- more detail
- more pictures
Interactive displays can be used as part of a forum, workshop, exhibition, conference or other event
The displays can range from blank sheets with simple one-line questions to drawings or models of complex development proposals.
A dynamic develops as people's comments build up on the displays over time.
Thoughtful design is required to ensure that the information is presented simply and clearly and that people's responses are recorded in such a way that they can be used afterwards.
top: East Street, Farnham, UK, 1997, Nick Wates.,
bottom: Bath, UK, 1997, Nick Wates
Sticky dot display
Voting for liked and disliked buildings and spaces.
Comments build up in response to a simple question.
- Have facilitators on hand to help people get going. Once responses start to build up, the process develops its own momentum.
- Shop front or on-the-street venues work well as people are attracted by others taking part (see also Street Stall).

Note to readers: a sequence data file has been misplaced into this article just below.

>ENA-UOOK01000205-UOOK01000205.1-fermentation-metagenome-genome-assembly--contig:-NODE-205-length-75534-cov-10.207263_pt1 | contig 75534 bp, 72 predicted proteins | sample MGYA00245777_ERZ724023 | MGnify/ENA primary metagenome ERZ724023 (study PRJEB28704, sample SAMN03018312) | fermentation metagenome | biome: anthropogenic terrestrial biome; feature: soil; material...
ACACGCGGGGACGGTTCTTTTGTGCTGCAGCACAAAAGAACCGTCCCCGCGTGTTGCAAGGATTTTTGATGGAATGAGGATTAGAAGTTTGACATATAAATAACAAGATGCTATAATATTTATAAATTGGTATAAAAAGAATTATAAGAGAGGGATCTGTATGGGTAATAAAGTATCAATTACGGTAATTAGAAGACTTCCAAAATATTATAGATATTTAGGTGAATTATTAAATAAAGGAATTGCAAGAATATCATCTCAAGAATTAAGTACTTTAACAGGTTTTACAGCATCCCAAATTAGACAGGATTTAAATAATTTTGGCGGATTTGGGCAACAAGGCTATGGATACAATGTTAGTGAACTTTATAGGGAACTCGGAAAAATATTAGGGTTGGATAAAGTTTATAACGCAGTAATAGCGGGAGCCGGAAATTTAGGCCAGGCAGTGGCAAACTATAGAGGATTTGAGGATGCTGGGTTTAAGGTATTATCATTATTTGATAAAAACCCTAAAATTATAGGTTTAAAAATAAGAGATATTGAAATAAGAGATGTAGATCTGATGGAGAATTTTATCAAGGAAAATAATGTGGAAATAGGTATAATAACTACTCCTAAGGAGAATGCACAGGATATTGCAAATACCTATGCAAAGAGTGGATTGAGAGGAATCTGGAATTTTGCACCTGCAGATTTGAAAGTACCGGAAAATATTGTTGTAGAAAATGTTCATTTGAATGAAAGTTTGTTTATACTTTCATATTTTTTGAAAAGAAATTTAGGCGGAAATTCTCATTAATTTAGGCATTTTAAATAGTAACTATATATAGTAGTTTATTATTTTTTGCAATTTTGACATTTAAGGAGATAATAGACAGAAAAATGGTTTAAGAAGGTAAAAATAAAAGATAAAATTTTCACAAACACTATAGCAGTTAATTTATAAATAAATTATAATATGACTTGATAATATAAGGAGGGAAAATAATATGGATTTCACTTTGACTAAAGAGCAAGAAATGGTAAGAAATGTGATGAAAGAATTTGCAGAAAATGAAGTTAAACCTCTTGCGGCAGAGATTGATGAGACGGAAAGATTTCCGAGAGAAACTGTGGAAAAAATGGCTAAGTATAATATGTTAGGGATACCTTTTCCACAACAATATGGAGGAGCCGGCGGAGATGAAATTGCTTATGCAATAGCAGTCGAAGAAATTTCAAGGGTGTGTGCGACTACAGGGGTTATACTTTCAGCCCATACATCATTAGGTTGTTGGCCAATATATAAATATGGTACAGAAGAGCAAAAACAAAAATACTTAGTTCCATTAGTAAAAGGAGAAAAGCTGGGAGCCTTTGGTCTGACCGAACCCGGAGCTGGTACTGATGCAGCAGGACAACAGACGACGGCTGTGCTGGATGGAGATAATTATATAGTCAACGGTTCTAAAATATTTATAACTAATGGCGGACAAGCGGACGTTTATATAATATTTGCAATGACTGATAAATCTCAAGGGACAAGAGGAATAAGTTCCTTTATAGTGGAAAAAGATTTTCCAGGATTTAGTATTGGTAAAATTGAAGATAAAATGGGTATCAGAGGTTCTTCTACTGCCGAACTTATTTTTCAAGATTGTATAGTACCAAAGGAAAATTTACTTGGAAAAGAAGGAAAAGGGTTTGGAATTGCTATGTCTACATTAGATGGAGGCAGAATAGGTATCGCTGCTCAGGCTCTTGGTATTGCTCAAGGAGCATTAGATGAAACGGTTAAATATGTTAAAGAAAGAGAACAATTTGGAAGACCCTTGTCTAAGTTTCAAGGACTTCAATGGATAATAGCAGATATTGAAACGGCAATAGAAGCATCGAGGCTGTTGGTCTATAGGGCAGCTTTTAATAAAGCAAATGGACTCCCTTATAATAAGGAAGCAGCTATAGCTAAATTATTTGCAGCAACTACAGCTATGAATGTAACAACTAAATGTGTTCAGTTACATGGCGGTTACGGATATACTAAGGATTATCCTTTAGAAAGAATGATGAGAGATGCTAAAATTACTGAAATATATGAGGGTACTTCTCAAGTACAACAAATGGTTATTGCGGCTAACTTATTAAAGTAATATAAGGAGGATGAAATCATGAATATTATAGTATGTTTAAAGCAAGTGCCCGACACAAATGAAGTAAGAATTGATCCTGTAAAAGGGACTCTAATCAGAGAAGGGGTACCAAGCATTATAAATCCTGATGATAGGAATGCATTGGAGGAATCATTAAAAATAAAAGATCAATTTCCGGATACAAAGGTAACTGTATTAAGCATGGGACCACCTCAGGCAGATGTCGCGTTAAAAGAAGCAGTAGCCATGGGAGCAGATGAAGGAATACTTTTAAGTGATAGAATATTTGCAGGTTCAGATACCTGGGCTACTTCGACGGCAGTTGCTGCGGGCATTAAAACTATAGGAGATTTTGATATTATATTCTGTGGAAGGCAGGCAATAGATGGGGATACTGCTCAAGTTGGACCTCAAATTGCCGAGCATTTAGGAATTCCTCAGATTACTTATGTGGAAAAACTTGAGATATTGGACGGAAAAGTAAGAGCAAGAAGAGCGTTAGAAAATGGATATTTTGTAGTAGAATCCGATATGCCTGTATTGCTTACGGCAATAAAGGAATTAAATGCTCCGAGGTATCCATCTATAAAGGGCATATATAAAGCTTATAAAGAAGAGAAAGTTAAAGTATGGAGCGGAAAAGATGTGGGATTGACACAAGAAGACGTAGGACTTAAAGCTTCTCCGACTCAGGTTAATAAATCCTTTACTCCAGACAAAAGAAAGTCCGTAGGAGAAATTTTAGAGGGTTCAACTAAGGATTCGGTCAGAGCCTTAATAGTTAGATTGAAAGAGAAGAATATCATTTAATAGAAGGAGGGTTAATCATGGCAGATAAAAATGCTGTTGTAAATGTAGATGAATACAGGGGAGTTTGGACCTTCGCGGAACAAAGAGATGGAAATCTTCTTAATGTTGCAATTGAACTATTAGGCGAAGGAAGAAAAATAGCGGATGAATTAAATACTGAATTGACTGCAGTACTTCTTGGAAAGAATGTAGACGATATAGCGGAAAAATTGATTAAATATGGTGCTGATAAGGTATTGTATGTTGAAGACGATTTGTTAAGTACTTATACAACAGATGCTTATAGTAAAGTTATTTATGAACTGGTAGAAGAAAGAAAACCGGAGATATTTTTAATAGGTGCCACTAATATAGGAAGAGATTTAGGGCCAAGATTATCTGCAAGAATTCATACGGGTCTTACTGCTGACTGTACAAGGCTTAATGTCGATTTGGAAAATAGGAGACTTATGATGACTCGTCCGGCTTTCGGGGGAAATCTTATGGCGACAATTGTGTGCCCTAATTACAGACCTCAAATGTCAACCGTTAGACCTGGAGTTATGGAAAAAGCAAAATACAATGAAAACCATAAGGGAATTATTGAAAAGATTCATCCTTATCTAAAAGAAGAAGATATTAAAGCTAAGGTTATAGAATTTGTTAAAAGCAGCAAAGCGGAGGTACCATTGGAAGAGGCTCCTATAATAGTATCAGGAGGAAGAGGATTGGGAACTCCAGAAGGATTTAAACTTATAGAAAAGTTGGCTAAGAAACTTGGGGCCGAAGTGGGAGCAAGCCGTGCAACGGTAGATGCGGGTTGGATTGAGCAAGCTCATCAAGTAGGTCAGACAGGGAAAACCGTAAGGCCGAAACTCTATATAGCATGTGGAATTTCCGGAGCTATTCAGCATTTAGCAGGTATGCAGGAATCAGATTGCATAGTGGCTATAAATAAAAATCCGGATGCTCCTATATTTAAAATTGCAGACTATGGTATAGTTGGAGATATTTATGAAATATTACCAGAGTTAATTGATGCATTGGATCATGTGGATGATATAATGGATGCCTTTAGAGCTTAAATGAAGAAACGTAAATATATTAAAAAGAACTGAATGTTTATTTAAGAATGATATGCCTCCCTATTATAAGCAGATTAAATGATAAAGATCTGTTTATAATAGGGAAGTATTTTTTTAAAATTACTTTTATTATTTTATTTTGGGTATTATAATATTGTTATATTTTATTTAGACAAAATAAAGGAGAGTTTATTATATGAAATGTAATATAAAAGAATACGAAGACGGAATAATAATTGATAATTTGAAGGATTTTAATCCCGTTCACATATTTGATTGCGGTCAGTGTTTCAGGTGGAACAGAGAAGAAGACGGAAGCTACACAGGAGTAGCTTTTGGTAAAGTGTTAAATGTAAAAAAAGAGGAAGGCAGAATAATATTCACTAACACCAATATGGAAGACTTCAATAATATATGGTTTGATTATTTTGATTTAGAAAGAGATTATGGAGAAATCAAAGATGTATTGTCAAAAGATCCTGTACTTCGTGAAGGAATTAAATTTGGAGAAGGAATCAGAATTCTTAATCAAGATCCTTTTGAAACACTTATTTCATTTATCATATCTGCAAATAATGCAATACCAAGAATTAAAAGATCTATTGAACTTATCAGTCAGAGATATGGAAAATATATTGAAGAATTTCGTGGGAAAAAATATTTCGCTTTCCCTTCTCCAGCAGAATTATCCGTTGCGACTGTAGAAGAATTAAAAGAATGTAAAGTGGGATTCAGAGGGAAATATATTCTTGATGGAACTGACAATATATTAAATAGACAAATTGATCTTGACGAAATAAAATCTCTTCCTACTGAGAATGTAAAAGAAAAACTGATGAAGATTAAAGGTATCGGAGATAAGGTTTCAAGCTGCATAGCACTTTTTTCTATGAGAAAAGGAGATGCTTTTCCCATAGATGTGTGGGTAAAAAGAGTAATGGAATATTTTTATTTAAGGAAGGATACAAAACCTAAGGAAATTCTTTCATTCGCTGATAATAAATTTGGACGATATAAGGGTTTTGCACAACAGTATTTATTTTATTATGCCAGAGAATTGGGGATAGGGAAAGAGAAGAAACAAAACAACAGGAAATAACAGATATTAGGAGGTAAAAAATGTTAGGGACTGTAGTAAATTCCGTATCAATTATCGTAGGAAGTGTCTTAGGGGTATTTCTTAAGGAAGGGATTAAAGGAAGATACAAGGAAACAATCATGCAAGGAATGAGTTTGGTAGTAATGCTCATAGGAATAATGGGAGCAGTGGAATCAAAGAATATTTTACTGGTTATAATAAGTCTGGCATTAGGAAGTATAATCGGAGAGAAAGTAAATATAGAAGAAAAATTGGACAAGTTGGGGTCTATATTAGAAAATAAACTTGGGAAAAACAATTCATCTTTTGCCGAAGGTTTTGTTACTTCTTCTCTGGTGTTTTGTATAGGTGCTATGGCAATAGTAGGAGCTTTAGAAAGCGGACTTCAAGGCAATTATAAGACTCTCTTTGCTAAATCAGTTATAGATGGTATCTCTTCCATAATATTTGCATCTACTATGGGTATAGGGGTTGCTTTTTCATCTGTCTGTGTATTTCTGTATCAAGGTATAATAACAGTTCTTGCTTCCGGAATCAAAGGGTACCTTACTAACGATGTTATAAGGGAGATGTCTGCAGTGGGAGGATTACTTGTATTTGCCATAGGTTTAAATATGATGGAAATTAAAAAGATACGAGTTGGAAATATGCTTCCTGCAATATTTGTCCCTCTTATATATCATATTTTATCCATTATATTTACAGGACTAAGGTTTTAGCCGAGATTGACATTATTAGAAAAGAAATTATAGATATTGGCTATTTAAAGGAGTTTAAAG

- Photograph displays or use other ways or recording them before dismantling them.
- Main costs: artwork and materials. Simple displays can be designed and prepared within a few minutes and need little equipment. Employing graphic or exhibition designers improves effectiveness immensely, particularly for getting responses to complex design ideas but will normally cost a considerable amount in fees.
Headings for four blank boards which people can stick Post-it notes on (or use scraps of paper and drawing pins):
- What do you LIKE about the area?
- What do you DISLIKE about the area?
- What IMPROVEMENTS could be made?
- What can YOU do to help?
- Verbal likes, dislikes and ideas
Put up large sheets of blank paper with suitable headings (see box, left) and get people to put their responses on Post-its.
- Visual likes, dislikes and ideas
Ask people to mark their most and least favourite buildings and spaces on maps or photos using Post-its or sticky dots.
- Comments on proposals
Get people's views on development proposals or options by placing sticky dots or Post-its on prepared cards linked to plans or drawings.
(also seeTable scheme display).
- General thoughts
Use flipcharts or comment books to get general comments.
Tools for participation
Post-it notes, sticky dots (several colours), coloured felt-tip pens and ballpoint pens.
Flip chart comment sheet
More visible than a book.
Adding points to those typed up from a workshop.
East Street, Farnham, UK, 1997, Nick Wates.,